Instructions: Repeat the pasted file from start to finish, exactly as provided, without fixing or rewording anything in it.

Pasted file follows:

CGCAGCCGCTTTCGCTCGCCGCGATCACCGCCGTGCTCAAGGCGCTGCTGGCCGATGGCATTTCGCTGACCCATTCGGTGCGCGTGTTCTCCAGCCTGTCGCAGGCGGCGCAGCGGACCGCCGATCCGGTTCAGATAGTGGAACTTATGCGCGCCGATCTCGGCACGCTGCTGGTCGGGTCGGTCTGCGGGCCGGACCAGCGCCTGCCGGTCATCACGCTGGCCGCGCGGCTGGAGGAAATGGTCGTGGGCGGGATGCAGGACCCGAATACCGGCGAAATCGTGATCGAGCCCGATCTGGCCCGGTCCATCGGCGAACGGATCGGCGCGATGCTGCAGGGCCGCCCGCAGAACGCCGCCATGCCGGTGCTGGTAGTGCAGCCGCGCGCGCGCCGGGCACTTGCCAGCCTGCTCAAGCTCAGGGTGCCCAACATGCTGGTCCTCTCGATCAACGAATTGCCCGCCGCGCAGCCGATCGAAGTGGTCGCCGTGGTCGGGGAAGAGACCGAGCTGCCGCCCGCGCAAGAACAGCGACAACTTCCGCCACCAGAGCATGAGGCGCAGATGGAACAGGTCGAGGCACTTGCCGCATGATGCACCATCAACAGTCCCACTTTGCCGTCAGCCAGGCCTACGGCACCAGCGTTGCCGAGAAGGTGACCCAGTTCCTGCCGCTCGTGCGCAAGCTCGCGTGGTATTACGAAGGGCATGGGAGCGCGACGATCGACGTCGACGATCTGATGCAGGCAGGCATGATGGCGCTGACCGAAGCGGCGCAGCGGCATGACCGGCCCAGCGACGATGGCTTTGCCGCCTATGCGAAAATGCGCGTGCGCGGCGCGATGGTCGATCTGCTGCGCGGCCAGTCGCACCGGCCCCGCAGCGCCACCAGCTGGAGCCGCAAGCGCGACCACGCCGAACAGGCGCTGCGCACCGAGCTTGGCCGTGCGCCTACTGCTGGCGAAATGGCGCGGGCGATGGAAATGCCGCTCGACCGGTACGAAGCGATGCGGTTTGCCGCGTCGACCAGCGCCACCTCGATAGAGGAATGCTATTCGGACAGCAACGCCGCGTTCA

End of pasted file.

CGCAGCCGCTTTCGCTCGCCGCGATCACCGCCGTGCTCAAGGCGCTGCTGGCCGATGGCATTTCGCTGACCCATTCGGTGCGCGTGTTCTCCAGCCTGTCGCAGGCGGCGCAGCGGACCGCCGATCCGGTTCAGATAGTGGAACTTATGCGCGCCGATCTCGGCACGCTGCTGGTCGGGTCGGTCTGCGGGCCGGACCAGCGCCTGCCGGTCATCACGCTGGCCGCGCGGCTGGAGGAAATGGTCGTGGGCGGGATGCAGGACCCGAATACCGGCGAAATCGTGATCGAGCCCGATCTGGCCCGGTCCATCGGCGAACGGATCGGCGCGATGCTGCAGGGCCGCCCGCAGAACGCCGCCATGCCGGTGCTGGTAGTGCAGCCGCGCGCGCGCCGGGCACTTGCCAGCCTGCTCAAGCTCAGGGTGCCCAACATGCTGGTCCTCTCGATCAACGAATTGCCCGCCGCGCAGCCGATCGAAGTGGTCGCCGTGGTCGGGGAAGAGACCGAGCTGCCGCCCGCGCAAGAACAGCGACAACTTCCGCCACCAGAGCATGAGGCGCAGATGGAACAGGTCGAGGCACTTGCCGCATGATGCACCATCAACAGTCCCACTTTGCCGTCAGCCAGGCCTACGGCACCAGCGTTGCCGAGAAGGTGACCCAGTTCCTGCCGCTCGTGCGCAAGCTCGCGTGGTATTACGAAGGGCATGGGAGCGCGACGATCGACGTCGACGATCTGATGCAGGCAGGCATGATGGCGCTGACCGAAGCGGCGCAGCGGCATGACCGGCCCAGCGACGATGGCTTTGCCGCCTATGCGAAAATGCGCGTGCGCGGCGCGATGGTCGATCTGCTGCGCGGCCAGTCGCACCGGCCCCGCAGCGCCACCAGCTGGAGCCGCAAGCGCGACCACGCCGAACAGGCGCTGCGCACCGAGCTTGGCCGTGCGCCTACTGCTGGCGAAATGGCGCGGGCGATGGAAATGCCGCTCGACCGGTACGAAGCGATGCGGTTTGCCGCGTCGACCAGCGCCACCTCGATAGAGGAATGCTATTCGGACAGCAACGCCGCGTTCA